Schuyler Waynforth, March, 2012
Sit still with them. And when they are still, sit still with yourself. Don't use so many moments of the day to do anything. Find ways to eat more, to get more calories in, with two little ones I found I was letting myself get hungry and tired too often.

Look for ways to connect with them. There are biological ways. Smelling their heads is amazingly connective. At 11 and 14 it still works for me, but when they still had that new baby smell, that mussy, sweaty, sleepy, milky head smell, it switched massive switches for me. Look at them. Watch them talk or move or bounce or roll or whatever it is they are doing and marvel at the fact that they are.

Sometimes it's hard, just staying still, just watching, just being with babies. But it won't be long—although if you are with them all that time, you get it to be longer than parents who don't make those choices, or have the ability to make those choices—until nine months is a year and three years is four. Time passes, they grow and they change and they move on in their interests and abilities. And you get lots more time to yourself.

In the hard moments, in the moments when you feel like you've been around babies and toddlers for too long, stop thinking that. Literally, come up with something else to think about. Think about a bird that flew by the window, or the way the light plays in your child's hair, or that noise that you can hear, where it could it be coming from? anything. Think about anything but frustration and get up and go make yourself a smoothie or maybe find a DVD to watch or do a mad dash around the house, upstairs, downstairs, in the bathroom and all the rooms with your giggling three year old along and your nine month old in your arms and when you are done fall on the couch or the bed and feel better. Watch that moment pass into a different moment.

original (first comment there)

Gently, Peacefully...

Jenny Cyphers wrote:

If a frustrated child is frustrating you, then find ways to eliminate things that frustrate your child. Go more slowly, be more patient in each and every interaction. When she's screaming, sit down next to her, start picking up toys and playing with them. Most little ones are easily distracted by new things.

Even if she's frustrated by something that she can't verbalize and you can't figure out, pulling a shiny new something or other out and playing will win out, in the moment. Once both of you are more calm, it's possible that you might be able to communicate with each other more easily. She might be able to get across to you what she wants or you might be able to tune in better to understand what she wants, or a little of both.

What I know for sure is that a sad or angry moment turned into a happy and playful one will always be better.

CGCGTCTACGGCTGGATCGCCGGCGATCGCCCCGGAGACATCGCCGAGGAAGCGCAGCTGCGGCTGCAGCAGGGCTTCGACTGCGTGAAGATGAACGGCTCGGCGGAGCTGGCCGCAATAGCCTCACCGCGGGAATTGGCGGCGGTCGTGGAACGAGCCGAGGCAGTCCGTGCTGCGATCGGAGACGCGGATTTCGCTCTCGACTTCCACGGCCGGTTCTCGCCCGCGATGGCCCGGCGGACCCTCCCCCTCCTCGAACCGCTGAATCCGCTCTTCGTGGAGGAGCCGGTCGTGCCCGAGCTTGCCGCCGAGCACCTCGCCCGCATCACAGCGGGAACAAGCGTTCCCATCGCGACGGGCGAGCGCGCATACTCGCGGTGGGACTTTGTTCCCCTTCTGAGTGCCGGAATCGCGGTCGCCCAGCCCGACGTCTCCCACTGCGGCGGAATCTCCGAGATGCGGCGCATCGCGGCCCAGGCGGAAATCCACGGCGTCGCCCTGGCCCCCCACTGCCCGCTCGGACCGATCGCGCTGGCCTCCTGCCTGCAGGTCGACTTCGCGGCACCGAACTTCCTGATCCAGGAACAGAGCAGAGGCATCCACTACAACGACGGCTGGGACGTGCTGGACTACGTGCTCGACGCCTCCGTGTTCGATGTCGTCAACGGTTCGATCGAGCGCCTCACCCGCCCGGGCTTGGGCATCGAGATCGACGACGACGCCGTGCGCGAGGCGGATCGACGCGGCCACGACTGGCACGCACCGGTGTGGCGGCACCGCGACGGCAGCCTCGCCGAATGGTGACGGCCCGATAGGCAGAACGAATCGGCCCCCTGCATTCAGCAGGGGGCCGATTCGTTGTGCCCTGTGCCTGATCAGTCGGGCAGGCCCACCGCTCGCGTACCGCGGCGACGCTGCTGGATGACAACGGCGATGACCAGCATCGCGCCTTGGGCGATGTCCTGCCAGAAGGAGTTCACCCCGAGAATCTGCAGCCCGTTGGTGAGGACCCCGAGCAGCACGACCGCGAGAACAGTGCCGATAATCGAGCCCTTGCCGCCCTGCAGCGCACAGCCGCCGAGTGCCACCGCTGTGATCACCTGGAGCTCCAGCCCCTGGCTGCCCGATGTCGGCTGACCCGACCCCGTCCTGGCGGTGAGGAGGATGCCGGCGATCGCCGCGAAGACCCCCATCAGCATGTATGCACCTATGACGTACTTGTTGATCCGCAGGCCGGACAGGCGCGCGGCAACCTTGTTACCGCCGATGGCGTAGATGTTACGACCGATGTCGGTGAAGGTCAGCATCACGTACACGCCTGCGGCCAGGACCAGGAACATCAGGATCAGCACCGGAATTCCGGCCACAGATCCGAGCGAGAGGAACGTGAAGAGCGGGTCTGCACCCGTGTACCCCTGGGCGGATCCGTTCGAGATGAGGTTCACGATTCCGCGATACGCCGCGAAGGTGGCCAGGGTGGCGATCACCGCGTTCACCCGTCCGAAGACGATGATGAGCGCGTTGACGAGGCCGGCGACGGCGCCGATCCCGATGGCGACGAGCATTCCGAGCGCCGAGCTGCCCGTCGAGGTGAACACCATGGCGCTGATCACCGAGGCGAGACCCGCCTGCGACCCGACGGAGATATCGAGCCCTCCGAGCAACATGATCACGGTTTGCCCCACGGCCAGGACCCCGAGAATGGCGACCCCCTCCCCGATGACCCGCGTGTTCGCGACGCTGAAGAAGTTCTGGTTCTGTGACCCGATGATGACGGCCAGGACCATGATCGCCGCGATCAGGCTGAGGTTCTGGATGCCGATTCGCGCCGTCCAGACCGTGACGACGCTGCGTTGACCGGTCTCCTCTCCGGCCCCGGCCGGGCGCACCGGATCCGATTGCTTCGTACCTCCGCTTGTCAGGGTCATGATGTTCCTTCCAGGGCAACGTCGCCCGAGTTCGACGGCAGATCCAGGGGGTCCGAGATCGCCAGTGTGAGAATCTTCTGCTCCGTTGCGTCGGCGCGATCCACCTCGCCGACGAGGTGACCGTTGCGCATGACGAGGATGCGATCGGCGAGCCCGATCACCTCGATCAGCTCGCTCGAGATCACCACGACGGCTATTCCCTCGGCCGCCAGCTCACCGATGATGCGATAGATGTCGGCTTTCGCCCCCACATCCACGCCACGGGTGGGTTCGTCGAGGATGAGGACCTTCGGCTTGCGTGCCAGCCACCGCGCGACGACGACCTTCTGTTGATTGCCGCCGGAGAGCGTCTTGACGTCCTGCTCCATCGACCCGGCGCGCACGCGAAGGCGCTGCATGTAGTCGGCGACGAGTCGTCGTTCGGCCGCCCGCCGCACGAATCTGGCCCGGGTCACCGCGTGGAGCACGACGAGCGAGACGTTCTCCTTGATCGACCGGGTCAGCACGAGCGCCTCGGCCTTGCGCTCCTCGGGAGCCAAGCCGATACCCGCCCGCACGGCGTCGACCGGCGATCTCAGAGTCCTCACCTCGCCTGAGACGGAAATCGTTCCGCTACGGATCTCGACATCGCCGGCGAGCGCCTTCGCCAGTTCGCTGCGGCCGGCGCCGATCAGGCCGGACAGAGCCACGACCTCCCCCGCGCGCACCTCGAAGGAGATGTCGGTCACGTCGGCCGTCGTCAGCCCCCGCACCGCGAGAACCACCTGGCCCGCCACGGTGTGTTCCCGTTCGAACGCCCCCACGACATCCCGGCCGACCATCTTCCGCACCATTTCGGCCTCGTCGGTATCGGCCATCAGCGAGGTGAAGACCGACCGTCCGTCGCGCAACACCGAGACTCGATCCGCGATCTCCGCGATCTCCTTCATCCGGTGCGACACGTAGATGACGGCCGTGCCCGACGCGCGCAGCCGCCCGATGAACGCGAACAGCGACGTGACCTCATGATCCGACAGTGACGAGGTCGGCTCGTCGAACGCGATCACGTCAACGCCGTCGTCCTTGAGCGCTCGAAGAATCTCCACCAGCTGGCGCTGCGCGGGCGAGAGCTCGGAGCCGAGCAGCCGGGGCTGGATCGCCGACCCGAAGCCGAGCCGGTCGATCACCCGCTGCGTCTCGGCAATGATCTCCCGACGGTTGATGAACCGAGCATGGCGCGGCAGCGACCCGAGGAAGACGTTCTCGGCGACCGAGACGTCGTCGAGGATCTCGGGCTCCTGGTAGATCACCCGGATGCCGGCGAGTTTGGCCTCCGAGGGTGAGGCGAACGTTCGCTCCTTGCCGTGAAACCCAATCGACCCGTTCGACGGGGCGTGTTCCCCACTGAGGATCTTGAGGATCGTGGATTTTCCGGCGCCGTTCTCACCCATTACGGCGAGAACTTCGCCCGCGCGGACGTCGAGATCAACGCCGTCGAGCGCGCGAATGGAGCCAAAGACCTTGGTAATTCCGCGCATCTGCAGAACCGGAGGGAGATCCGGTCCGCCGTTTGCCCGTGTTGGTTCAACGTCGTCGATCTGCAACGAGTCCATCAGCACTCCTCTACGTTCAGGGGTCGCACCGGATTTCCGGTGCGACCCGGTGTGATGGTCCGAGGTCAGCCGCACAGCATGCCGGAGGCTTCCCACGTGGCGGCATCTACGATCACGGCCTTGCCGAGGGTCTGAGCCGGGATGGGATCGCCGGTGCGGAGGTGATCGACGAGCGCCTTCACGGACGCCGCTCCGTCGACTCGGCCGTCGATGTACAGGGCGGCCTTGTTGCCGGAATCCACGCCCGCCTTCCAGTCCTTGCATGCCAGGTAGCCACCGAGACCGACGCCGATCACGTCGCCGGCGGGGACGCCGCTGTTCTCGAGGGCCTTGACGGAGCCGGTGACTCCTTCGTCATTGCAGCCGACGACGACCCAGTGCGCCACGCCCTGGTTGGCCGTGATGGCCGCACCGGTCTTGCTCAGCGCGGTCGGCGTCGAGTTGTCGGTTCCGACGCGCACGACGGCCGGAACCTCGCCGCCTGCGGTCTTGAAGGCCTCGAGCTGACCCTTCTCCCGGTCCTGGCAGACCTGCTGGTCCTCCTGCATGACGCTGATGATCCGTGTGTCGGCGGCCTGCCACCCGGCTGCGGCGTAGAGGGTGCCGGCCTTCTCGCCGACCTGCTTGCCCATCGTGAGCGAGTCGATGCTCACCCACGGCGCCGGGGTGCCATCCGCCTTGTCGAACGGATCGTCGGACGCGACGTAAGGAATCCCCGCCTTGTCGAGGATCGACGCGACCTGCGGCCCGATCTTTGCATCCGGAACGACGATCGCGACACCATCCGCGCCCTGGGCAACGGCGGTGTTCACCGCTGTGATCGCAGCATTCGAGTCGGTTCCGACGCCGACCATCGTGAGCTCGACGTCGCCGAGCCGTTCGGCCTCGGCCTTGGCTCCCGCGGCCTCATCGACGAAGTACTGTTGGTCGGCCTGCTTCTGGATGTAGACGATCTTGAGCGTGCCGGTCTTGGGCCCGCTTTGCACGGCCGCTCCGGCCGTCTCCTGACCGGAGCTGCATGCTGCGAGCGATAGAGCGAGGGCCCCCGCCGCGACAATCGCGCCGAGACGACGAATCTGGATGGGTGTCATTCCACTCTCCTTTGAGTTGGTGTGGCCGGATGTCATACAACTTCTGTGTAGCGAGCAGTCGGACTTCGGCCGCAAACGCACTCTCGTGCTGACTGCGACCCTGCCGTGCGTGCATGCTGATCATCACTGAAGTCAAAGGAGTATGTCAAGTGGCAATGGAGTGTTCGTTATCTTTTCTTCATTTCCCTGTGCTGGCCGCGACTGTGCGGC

—Jenny Cyphers
November 1, 2012 in a discussion on facebook

In a February 2014 discussion of disadvantages of putting a child in a Sudbury school (as compared to unshooling) some nice things were written:

Caren Knox:

I've found a BIG part of the parent-child bond is being here, being together, and getting to know my kids. As much as I could make their lives sweet and filled with ease when they were home if they did attend a Sudbury School, the knowing them from meeting their needs on a daily basis either wouldn't have occurred, or would have occurred much more slowly.

I don't think I could have learned to be as generous with my sons if they were going somewhere 5 days a week. Well, I KNOW I wouldn't have—my oldest son went through 2nd grade at a charter school. The ONLY way I've learned how to be a more present, more caring, generous partner with my kids was by being with them, trying on choices closer and closer to radical unschooling, learning from those choices, then choosing again, better, each time (most times).

Growing as a parent sometimes took all I had! If I had known, "Well, school starts next month..." I'm not sure I would have put in the effort to grow as much as I have. I hate saying that, I'd love to think I would have given my all, no matter what, but there's something about knowing I'm creating their environment ALL of the time, that helped me take responsibility for that—our home environment, learning, connection.

Joyce Kurtak Fetteroll:
*** If I had known, "Well, school starts next month..." I'm not sure I would have put in the effort to grow as much as I have. I hate saying that ... ***

It's GOOD, useful, helpful to recognize that making it easier to put up with a situation you're struggling with makes it easier to avoid the hard work needed to change yourself and the situation.

That's why it's so much more helpful in the long run to learn to recharge by being with your kids than to keep focusing on ways to get breaks from them.

That's why when a struggling mom gets support for being a "good mom" it can leech away some of the drive to do better.

The harder something is, the more motivated we are to keep pouring the energy in to change it. The easier it gets to put up with, the easier it is to direct that energy to the 100 other things that need attending to.

An Invitation to Bonding

Sandra Dodd:

Maybe it’s not physical need, but intellectual need. Boredom is a desire for input that unschooling parents should welcome. It’s a child saying “How can I add excitement to my life?” This can be a big opportunity to introduce a new subject, activity, or thought-collection.

Maybe it’s an emotional need, and the parent’s undivided attention for a little while will solve the problem. A walk, some joking, a hug, inquiries about progress on the child’s projects or plans or friends might serve many purposes at once. If after a walk and a talk the child is not quite refreshed, you still had that time together, which made “I’m bored” a useful invitation to bonding.

Family Bonding, podcast (with Transcript), Amy Childs interviews Sandra Dodd



Being your Child's Partner